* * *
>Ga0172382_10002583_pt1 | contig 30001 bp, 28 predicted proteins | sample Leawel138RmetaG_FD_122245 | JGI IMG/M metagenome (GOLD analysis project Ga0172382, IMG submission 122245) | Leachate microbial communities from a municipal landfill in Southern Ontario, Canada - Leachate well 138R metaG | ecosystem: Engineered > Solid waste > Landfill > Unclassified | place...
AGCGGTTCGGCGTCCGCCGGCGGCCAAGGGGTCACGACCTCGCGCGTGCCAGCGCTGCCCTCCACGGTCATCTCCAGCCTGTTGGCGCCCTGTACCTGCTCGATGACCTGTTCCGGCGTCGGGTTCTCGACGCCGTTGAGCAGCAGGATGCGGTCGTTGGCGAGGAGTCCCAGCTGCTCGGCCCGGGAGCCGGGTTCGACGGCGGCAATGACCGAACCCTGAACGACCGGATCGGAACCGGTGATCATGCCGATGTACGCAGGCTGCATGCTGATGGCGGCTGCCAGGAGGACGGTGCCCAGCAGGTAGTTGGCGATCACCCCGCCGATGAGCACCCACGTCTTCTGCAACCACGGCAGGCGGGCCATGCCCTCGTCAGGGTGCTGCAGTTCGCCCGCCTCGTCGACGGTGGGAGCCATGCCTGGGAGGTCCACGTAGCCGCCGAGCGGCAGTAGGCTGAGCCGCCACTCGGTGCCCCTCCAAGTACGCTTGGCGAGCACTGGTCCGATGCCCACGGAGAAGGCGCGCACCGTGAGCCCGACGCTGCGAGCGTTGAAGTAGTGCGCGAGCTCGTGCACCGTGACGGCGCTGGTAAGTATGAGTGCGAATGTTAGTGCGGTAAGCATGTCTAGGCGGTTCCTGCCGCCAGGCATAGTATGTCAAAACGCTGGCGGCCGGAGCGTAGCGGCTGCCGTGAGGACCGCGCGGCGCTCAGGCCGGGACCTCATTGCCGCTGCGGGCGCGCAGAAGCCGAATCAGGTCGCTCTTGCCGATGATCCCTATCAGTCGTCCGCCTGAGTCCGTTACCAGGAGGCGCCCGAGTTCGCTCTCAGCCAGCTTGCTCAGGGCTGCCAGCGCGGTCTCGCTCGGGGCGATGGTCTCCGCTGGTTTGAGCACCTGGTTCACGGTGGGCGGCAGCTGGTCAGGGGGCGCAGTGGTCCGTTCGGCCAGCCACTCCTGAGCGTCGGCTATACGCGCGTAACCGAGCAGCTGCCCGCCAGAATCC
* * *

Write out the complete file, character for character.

>Ga0172382_10002583_pt1 | contig 30001 bp, 28 predicted proteins | sample Leawel138RmetaG_FD_122245 | JGI IMG/M metagenome (GOLD analysis project Ga0172382, IMG submission 122245) | Leachate microbial communities from a municipal landfill in Southern Ontario, Canada - Leachate well 138R metaG | ecosystem: Engineered > Solid waste > Landfill > Unclassified | place...
AGCGGTTCGGCGTCCGCCGGCGGCCAAGGGGTCACGACCTCGCGCGTGCCAGCGCTGCCCTCCACGGTCATCTCCAGCCTGTTGGCGCCCTGTACCTGCTCGATGACCTGTTCCGGCGTCGGGTTCTCGACGCCGTTGAGCAGCAGGATGCGGTCGTTGGCGAGGAGTCCCAGCTGCTCGGCCCGGGAGCCGGGTTCGACGGCGGCAATGACCGAACCCTGAACGACCGGATCGGAACCGGTGATCATGCCGATGTACGCAGGCTGCATGCTGATGGCGGCTGCCAGGAGGACGGTGCCCAGCAGGTAGTTGGCGATCACCCCGCCGATGAGCACCCACGTCTTCTGCAACCACGGCAGGCGGGCCATGCCCTCGTCAGGGTGCTGCAGTTCGCCCGCCTCGTCGACGGTGGGAGCCATGCCTGGGAGGTCCACGTAGCCGCCGAGCGGCAGTAGGCTGAGCCGCCACTCGGTGCCCCTCCAAGTACGCTTGGCGAGCACTGGTCCGATGCCCACGGAGAAGGCGCGCACCGTGAGCCCGACGCTGCGAGCGTTGAAGTAGTGCGCGAGCTCGTGCACCGTGACGGCGCTGGTAAGTATGAGTGCGAATGTTAGTGCGGTAAGCATGTCTAGGCGGTTCCTGCCGCCAGGCATAGTATGTCAAAACGCTGGCGGCCGGAGCGTAGCGGCTGCCGTGAGGACCGCGCGGCGCTCAGGCCGGGACCTCATTGCCGCTGCGGGCGCGCAGAAGCCGAATCAGGTCGCTCTTGCCGATGATCCCTATCAGTCGTCCGCCTGAGTCCGTTACCAGGAGGCGCCCGAGTTCGCTCTCAGCCAGCTTGCTCAGGGCTGCCAGCGCGGTCTCGCTCGGGGCGATGGTCTCCGCTGGTTTGAGCACCTGGTTCACGGTGGGCGGCAGCTGGTCAGGGGGCGCAGTGGTCCGTTCGGCCAGCCACTCCTGAGCGTCGGCTATACGCGCGTAACCGAGCAGCTGCCCGCCAGAATCC